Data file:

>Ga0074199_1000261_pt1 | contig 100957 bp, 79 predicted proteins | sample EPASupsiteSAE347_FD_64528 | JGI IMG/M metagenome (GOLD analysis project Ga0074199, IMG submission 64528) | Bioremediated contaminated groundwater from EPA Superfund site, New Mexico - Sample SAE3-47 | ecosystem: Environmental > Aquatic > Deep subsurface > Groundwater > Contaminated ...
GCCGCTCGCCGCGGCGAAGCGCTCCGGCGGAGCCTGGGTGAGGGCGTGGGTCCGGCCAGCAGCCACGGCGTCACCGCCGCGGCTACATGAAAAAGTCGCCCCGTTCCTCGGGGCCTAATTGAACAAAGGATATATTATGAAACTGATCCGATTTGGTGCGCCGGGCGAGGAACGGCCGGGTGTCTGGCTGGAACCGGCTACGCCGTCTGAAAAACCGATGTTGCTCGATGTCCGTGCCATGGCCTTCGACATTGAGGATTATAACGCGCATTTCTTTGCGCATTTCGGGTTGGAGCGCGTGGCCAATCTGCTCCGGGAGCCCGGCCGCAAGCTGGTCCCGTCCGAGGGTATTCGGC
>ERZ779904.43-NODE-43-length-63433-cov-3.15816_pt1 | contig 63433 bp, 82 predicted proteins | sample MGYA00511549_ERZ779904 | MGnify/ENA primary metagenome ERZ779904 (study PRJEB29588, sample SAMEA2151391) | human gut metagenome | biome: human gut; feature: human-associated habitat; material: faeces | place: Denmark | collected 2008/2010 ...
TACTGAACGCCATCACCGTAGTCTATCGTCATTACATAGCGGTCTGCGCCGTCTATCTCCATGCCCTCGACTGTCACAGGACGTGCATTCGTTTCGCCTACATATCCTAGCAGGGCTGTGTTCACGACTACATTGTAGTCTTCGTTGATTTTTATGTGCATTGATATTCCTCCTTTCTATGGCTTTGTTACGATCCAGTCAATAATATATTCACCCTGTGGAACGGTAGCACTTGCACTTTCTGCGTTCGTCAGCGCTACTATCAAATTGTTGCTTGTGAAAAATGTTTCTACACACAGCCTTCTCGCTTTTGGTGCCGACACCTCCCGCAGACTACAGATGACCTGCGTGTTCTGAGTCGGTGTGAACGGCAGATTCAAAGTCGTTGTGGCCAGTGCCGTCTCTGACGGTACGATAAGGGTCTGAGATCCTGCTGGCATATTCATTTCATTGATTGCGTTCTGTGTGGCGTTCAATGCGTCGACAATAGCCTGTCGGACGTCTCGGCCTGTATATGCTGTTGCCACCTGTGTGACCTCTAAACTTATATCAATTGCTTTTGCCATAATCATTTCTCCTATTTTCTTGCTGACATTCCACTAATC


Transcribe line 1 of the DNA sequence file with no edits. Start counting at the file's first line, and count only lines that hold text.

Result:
>Ga0074199_1000261_pt1 | contig 100957 bp, 79 predicted proteins | sample EPASupsiteSAE347_FD_64528 | JGI IMG/M metagenome (GOLD analysis project Ga0074199, IMG submission 64528) | Bioremediated contaminated groundwater from EPA Superfund site, New Mexico - Sample SAE3-47 | ecosystem: Environmental > Aquatic > Deep subsurface > Groundwater > Contaminated ...